While Aggies’ coaches were delighted that Carson chose to transfer from Oregon to Texas A&M following his debut season with the Ducks in 2011, Carson’s mother, Rhonda, says she was ecstatic. She sensed that her son was making a mistake by following in the footsteps of former Liberty-Eylau High School star LaMichael James, who is now with the San Francisco 49ers after a stellar collegiate career with the Ducks.
“I was disappointed with his decision to go to Oregon in the first place because I knew I wasn’t going to be able to make a lot of his games,” Rhonda Carson said from her home in Texarkana. “But it was his decision, so I supported him. Right from the start in Oregon, I knew he was missing us because I have always been there to support him. He has been playing football ever since second grade, and I think I had only missed like five of his games. No one knows it, but he is a momma’s boy. He really is. I suppose I have spoiled him all his life. That’s another reason I’m very glad he came back to Texas. He always texts me before games now to ask me where I’m sitting. He says he plays better if he knows where I am. I am at every home game now that he is back in Texas.
“Texas A&M is the right place for him for many reasons. He likes the school, he enjoys Coach (Kevin) Sumlin, he likes his teammates, and I know he is looking forward to really big things the rest of his career at A&M. Aggie fans have only seen a little bit of what he can do so far. I have no doubt that the best is yet to come.”
A WINDING PATH TO A&M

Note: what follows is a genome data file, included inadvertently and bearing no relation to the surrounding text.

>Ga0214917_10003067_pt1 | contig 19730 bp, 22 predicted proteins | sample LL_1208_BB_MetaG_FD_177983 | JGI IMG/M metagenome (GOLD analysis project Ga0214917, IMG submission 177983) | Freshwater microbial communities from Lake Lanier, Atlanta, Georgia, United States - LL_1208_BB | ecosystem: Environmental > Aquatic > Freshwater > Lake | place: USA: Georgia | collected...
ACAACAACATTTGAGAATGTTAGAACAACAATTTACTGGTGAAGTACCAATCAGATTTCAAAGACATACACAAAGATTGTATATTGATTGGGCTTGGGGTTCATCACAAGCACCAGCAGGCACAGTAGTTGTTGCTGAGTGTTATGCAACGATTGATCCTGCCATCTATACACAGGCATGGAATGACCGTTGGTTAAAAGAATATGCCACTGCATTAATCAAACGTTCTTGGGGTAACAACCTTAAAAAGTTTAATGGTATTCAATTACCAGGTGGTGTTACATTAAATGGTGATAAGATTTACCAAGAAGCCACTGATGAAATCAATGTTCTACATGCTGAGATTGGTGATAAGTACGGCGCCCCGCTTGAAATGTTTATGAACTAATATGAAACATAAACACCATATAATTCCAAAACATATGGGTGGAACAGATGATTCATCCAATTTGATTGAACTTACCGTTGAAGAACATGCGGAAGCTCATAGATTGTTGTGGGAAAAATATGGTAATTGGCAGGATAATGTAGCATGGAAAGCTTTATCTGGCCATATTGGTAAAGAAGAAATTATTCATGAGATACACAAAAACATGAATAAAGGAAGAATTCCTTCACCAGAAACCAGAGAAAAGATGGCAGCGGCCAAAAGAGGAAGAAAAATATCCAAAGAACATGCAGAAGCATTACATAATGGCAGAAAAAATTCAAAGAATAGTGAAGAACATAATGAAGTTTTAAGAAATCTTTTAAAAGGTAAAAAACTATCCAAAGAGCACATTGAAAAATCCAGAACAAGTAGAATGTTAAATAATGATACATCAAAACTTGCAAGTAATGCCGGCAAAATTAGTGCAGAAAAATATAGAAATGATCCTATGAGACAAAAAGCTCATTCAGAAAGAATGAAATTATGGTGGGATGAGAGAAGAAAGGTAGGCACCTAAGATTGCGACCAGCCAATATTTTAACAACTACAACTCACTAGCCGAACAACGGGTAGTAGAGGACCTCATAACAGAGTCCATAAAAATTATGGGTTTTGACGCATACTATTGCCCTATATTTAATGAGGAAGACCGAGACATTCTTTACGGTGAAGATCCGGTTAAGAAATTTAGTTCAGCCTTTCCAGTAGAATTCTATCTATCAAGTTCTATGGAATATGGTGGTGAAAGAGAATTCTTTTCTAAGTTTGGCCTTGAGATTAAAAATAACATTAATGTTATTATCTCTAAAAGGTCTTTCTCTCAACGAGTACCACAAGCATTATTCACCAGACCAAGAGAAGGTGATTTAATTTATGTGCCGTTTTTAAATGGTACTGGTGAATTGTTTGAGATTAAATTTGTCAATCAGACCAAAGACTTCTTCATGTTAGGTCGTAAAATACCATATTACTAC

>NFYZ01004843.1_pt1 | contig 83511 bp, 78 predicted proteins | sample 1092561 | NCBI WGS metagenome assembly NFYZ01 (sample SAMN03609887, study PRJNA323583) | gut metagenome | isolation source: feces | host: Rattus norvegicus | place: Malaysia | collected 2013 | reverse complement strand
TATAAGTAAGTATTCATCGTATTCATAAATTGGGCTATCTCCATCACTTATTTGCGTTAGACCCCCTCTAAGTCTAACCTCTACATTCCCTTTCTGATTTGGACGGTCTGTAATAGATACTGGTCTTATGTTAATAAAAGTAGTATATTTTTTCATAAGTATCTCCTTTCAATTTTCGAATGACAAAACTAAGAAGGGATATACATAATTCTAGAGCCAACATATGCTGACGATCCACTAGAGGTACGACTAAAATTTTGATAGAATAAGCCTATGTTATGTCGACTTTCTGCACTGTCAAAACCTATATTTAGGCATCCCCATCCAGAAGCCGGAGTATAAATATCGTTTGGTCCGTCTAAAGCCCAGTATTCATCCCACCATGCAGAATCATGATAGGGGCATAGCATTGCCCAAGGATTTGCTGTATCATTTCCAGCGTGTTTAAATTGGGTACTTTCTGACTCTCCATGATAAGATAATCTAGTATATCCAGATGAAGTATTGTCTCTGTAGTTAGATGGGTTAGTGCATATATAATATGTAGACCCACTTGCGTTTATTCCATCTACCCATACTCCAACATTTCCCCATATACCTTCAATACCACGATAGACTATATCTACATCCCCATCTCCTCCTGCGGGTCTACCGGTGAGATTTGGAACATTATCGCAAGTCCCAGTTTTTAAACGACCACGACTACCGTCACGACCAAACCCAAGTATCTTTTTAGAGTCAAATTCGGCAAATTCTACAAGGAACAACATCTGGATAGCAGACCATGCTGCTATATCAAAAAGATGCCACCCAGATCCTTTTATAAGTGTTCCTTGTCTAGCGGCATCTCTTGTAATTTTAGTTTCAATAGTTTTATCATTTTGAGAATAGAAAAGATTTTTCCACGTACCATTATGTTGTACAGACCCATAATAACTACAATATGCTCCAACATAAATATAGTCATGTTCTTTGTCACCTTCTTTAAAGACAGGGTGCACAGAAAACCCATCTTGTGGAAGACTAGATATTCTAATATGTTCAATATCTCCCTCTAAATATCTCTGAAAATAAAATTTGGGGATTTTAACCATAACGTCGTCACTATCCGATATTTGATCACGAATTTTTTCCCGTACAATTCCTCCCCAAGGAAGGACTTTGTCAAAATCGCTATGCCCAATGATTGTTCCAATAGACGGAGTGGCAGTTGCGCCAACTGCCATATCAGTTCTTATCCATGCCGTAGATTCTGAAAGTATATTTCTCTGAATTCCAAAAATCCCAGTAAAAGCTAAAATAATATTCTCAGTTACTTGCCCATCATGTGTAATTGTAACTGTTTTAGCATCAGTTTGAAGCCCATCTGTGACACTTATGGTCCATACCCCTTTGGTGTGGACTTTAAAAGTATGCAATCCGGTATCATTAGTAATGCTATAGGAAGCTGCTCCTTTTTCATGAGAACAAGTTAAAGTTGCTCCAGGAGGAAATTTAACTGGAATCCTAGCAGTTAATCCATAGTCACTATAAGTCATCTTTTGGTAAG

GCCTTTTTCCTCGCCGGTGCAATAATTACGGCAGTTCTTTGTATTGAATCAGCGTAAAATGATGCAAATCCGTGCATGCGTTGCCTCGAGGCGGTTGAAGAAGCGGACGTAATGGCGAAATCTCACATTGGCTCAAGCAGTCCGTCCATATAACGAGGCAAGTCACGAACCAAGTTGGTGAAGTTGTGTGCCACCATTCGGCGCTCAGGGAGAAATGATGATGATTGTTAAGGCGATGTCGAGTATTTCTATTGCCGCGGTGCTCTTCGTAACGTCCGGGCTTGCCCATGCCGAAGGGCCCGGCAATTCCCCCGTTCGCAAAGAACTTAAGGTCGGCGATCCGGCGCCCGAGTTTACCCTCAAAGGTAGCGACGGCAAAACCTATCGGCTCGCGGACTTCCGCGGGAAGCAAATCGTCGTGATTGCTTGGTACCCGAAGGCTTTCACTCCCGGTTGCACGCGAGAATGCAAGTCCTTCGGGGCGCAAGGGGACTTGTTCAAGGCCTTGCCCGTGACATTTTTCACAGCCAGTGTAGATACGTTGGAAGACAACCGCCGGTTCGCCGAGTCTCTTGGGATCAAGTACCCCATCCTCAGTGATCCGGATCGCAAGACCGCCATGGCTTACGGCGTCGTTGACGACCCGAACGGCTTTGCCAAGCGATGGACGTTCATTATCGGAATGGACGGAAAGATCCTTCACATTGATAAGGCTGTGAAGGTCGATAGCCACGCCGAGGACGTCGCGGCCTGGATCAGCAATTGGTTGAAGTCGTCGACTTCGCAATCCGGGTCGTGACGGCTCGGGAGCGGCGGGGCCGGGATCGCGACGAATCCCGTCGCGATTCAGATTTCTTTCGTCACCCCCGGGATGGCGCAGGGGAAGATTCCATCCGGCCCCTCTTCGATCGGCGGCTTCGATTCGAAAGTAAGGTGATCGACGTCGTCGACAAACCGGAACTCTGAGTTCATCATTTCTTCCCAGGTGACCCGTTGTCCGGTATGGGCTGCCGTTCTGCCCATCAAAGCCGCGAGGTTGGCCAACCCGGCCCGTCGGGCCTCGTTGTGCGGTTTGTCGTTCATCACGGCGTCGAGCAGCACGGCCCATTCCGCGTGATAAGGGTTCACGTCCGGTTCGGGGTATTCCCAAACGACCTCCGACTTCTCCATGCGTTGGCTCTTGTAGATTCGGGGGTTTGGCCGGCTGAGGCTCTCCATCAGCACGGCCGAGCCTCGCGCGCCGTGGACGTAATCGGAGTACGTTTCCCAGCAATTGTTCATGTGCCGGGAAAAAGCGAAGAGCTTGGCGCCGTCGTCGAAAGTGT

Carson lived in the tiny country town of Clarksville (approximate population of 3,900) along the Texas-Oklahoma border until his family moved to Texarkana when he was in the fourth grade.
He wasn’t initially the best athlete in his own home, and he certainly wasn’t the most high-profile football player when he arrived at Class 3A Liberty-Eylau High. Carson’s parents, Rhonda and Richard Carson, adopted their nephew, Marqueston Huff, and raised him as one their own kids. Huff, who is six months older and one year ahead of Tra in school, was an extremely talented athlete who earned all-state honors as a sprinter and high jumper in high school.
On the football field, Huff was a two-time captain at Liberty-Eylau and was named to the All-Northeast Texas team as a senior defensive back. He was recruited by Baylor, Missouri and New Mexico, but he ultimately chose to play at Wyoming, where he was a four-year letterman for the Cowboys. Huff earned second-team All-Mountain West Conference honors in 2013 and played in the Senior Bowl in Mobile, Ala. in January.
“I’ve got my fingers crossed that my brother (Huff) will be drafted (this May),” Carson said. “He’s a very talented guy, and he was always pushing me when we were growing up. I am way bigger than he is now, but he was older and rougher early in our childhood. It helped me to be a better athlete because he was always encouraging me to do more. I definitely looked up to him.”
When Carson reached high school, he also looked up to James, a running back who started as a sophomore for the Leopards and then blossomed into a star as a junior, rushing 1,600 yards and 16 touchdowns. Then as a senior in 2007, James was absolutely sensational, rushing for 2,043 yards and 26 touchdowns. In one particularly memorable contest, James set a city single-game rushing record with 322 yards. James also won the 100 meters at the state track meet in 2006 with a time of 10.51.
James was recruited by numerous schools and chose Oregon, where he was redshirted in 2008 and became a star in ’09 when he was chosen as the Pac-10’s Offensive Freshman of the Year. In 2010, James became Oregon’s first unanimous All-American and also won the Doak Walker Award as the nation’s top running back.
All of James’ high school and collegiate accomplishments certainly had an impact on Carson, who was initially considered too slow to play running back for the Ducks. Following his sophomore year at Liberty-Eylau, Carson dealt with a cold dose of reality from Oregon running backs coach Gary Campbell.
“I didn’t really think that he had the speed that we needed for him to carry the football, and I told him that quite honestly,” Campbell said, as reported by Lindsay Schnell of The Oregonian.